A sex offender labeled as an absconder from Warren County never actually registered here and has been wanted by law enforcement for over 15 years, said Sheriff Kevin Harrison.
Kevin G. Olson is one of two offenders not meeting registration requirements in the county in July, when Missouri State Auditor Nicole Galloway released a statewide report on noncompliant sex offenders.
The sheriff’s office said one of those offenders was simply late with his regular registration. But Harrison said Olson was identified as an absconder in the early 2000s and has never complied with registration laws.
“He’s never registered. We have no idea where he is. He’s a fugitive,” Harrison said.
Olson was convicted in 1997 of a first-degree child molestation charge in Douglas County. When he was eventually released from custody, he was required to register as a sex offender.
Harrison said Olson told state authorities he would be moving to a home in Marthasville, making the Warren County Sheriff’s Department the agency he should be registering with. But there’s no proof he ever actually came here, and at this point he could be anywhere, the sheriff said.
A warrant for Olson’s arrest for failure to register was issued in 2003.
Kim Symes, formerly the department clerk who processed sex offender registrations, said she has heard rumors of Olson being in Arizona or some other state. In response to the state auditor’s report that a second offender also is noncompliant, Symes said the offender came in 10 days late to register and is back in compliance.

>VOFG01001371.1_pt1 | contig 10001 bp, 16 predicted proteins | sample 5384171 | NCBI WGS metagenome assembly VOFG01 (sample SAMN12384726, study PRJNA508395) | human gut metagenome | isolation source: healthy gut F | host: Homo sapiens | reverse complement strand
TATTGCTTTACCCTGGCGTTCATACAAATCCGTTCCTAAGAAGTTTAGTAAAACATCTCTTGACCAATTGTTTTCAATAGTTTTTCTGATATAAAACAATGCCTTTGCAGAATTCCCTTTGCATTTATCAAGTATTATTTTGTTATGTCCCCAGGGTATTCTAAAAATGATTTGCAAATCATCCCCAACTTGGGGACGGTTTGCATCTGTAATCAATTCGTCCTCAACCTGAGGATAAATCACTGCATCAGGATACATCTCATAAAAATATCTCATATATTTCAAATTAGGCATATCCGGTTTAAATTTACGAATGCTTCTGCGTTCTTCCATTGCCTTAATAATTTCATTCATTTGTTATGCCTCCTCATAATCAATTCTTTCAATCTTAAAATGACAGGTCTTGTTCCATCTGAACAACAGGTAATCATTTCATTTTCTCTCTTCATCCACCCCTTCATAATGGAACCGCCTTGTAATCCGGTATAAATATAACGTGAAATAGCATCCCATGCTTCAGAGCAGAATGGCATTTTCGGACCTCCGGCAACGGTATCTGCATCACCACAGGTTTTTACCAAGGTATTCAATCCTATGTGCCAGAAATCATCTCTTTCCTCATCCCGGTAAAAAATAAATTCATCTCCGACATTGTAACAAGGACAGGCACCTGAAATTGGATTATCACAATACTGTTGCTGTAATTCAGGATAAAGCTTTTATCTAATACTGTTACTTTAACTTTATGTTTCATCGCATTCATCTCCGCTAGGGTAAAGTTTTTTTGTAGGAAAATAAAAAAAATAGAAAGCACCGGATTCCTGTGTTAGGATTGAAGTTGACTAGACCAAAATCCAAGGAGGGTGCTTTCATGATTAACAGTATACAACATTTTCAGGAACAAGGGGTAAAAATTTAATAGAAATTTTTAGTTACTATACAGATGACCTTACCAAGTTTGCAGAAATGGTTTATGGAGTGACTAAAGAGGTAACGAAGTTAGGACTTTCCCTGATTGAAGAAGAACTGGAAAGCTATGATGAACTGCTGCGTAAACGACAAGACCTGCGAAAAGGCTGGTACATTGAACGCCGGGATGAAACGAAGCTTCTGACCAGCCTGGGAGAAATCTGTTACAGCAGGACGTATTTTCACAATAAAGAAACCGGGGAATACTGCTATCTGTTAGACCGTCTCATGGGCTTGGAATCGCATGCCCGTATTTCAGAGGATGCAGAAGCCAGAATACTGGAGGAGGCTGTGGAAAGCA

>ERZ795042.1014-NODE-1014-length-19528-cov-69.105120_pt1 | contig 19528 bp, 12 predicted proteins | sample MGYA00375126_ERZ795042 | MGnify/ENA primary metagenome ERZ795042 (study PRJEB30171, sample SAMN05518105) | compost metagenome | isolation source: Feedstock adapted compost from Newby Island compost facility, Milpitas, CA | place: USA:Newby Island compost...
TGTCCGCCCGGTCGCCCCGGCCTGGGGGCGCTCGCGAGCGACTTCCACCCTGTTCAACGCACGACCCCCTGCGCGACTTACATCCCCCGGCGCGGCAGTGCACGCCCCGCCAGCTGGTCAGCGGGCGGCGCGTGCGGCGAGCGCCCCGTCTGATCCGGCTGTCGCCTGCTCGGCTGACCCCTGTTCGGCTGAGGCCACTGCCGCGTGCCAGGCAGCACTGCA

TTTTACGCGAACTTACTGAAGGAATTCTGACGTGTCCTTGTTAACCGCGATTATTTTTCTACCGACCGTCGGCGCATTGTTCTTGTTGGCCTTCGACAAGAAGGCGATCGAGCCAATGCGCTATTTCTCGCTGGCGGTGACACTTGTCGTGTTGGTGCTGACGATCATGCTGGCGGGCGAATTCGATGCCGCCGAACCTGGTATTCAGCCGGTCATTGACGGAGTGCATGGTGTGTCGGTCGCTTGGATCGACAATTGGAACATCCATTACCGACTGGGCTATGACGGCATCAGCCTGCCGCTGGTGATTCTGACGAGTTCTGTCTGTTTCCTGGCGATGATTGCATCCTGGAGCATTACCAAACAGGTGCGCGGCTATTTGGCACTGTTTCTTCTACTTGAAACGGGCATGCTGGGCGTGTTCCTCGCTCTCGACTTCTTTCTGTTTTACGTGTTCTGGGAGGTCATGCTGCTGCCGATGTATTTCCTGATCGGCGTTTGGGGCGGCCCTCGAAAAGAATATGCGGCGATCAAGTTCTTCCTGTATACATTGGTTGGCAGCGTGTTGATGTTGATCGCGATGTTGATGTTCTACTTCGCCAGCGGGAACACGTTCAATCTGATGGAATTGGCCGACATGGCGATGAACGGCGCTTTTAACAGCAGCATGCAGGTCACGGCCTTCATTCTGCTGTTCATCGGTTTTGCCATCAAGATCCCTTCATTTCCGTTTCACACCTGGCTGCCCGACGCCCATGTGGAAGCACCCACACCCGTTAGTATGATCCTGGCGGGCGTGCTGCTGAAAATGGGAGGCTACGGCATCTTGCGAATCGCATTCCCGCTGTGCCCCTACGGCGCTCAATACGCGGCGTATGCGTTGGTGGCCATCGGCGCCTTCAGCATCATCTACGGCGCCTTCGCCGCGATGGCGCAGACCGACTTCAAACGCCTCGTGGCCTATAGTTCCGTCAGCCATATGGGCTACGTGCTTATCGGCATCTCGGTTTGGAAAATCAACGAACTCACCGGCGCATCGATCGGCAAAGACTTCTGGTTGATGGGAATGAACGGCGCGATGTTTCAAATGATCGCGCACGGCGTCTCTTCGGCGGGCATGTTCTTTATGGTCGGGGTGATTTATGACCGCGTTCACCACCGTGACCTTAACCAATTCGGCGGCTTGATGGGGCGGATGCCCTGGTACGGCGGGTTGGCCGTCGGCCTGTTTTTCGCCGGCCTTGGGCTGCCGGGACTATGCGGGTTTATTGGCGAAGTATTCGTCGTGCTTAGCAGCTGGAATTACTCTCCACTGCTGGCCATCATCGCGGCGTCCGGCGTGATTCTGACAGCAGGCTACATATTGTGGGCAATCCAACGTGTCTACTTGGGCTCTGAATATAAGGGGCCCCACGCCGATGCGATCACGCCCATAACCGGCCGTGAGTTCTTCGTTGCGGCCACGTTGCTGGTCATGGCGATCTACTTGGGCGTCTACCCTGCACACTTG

The number of registered sex offenders in Warren County shifts as people are added to or removed from the registry for various reasons. The number currently is in the mid-80s, Symes said. Offenders are required to register their home address, place of employment, and other relevant information.
Sheriff Harrison said deputies regularly check on offenders to make sure they are compliant, especially when violations are reported by members of the community. Although all but one offender were compliant as of early August, Harrison said some resist registration requirements. Common violations include living someplace other than their registered address, or not updating their registration paperwork frequently enough.
Deputies are quick to investigate whenever a violation is reported by department clerks or community members, Harrison said.
“I think most people in a community know if they have an offender living near them, and they keep an eye on them,” the sheriff commented.
He added that the Warren County Prosecutor’s Office has been aggressive in charging sex offender registration violations and prosecuting those cases in court.
Failing to register as a sex offender is itself a felony crime, punishable by a fine or incarceration.